Letters from the dorm: appreciating our daily unsung heroes and how to be one for others

Talise Tsai
Talise Tsai |

Latest Articles

SpaceX launch postponed due to weather, just 17 minutes before liftoff

I strongly believe in celebrating unrecognised heroes – the people who move mountains in your life but will never know the impact they made.

A couple of months ago, I went grocery shopping then caught the bus home. I had a gallon of milk in one hand, two full bags of food in another, and my shoulder bag, and was struggling to carry everything and hold the safety rail at the same time. The bus kept jolting and I remember counting the seconds in my head to try to calm myself down and not drop anything.

Five minutes in, I felt like my fingers were going numb. Just as I was going to give up and put the milk on the floor between my feet, an elderly lady sitting in front of me reached out and took the jug onto her lap.

This took me by surprise and I wanted to let her know how touched and grateful I was for that small act of kindness, but couldn’t get my message across to her as we didn’t speak the same language.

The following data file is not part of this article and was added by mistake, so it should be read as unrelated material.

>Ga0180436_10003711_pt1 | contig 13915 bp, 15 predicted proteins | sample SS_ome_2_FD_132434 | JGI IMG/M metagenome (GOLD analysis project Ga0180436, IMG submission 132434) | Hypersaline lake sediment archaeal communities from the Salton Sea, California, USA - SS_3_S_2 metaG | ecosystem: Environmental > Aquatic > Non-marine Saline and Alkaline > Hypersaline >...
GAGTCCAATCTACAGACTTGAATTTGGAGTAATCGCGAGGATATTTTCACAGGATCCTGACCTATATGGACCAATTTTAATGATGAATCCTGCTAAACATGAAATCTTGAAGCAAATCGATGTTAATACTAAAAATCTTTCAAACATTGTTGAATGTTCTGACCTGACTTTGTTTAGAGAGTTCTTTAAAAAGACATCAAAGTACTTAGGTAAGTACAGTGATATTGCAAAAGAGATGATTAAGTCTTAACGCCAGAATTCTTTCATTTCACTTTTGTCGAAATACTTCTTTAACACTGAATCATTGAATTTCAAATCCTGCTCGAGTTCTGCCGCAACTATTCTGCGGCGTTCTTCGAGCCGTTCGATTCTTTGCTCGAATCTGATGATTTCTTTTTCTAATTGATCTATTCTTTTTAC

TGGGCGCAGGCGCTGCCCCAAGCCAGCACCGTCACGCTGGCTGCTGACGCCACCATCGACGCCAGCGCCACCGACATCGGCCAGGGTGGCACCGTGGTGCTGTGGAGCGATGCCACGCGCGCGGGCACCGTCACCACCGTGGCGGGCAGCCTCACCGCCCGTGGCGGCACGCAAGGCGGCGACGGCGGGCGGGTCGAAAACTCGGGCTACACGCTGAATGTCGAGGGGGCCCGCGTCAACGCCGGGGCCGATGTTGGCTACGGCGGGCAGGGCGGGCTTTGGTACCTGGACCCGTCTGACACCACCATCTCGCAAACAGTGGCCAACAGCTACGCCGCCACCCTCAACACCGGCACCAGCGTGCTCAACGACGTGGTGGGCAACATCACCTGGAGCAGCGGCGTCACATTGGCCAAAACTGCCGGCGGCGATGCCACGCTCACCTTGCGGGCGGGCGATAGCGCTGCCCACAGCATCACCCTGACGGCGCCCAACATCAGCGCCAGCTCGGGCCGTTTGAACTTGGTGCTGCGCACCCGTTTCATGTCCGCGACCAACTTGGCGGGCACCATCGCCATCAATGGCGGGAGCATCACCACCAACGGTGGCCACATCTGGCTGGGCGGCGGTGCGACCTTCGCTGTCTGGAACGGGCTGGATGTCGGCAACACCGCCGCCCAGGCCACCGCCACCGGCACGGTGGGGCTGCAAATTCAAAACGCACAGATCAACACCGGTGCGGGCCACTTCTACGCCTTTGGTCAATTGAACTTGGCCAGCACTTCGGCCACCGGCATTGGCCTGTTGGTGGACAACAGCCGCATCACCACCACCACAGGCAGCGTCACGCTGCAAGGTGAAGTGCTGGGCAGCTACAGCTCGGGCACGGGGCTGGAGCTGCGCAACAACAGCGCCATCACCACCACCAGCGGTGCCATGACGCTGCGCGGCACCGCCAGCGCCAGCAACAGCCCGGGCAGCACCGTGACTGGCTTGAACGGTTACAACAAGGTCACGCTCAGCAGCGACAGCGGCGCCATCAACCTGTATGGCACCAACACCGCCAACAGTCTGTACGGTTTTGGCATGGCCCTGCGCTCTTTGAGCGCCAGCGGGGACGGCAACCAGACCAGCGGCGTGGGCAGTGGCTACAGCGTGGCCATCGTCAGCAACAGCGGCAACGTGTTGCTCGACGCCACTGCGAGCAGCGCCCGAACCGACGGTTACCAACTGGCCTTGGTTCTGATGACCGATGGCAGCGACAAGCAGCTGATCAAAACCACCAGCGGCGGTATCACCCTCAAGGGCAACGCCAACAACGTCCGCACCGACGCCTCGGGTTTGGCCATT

Even so, that one small event inspired me a lot. That week, I decided to finally bake treats for my friends to cheer them up during exam season – something I’d been wanting to do for a while but hadn’t made the time to do – and also found myself constantly thinking about how I could help make someone’s day better.

I never even got the woman’s name, but her decision to carry my milk jug passed positivity on to so many other people!

There are many other instances I can think of – like when bus drivers cheer up gloomy, rainy mornings with funny announcements, or an acquaintance makes a comment that makes you see things in a different light. I’ve realised that positivity and kindness are contagious.

One of the things that I have grown to admire about Canada, but initially dreaded, is how friendly and open people are. It’s not unusual for someone to comment on weather when you’re both in line for the bus, or start a conversation about something you’re both looking at.

At first this made me feel very uncomfortable and even suspicious, but I eventually realised that people just interact in different ways, and show and receive love differently. It may be a stretch to start a conversation with a stranger during rush hour in the MTR – but it’s not such a stretch to help a classmate pick up the books they dropped in the hallway, or offer to buy a meal for someone in need.

A simple smile or kind act could mean the world to a stranger. To all the unrecognised heroes of this world, your impact is more than you’ll ever know.

Edited by Charlotte Ames-Ettridge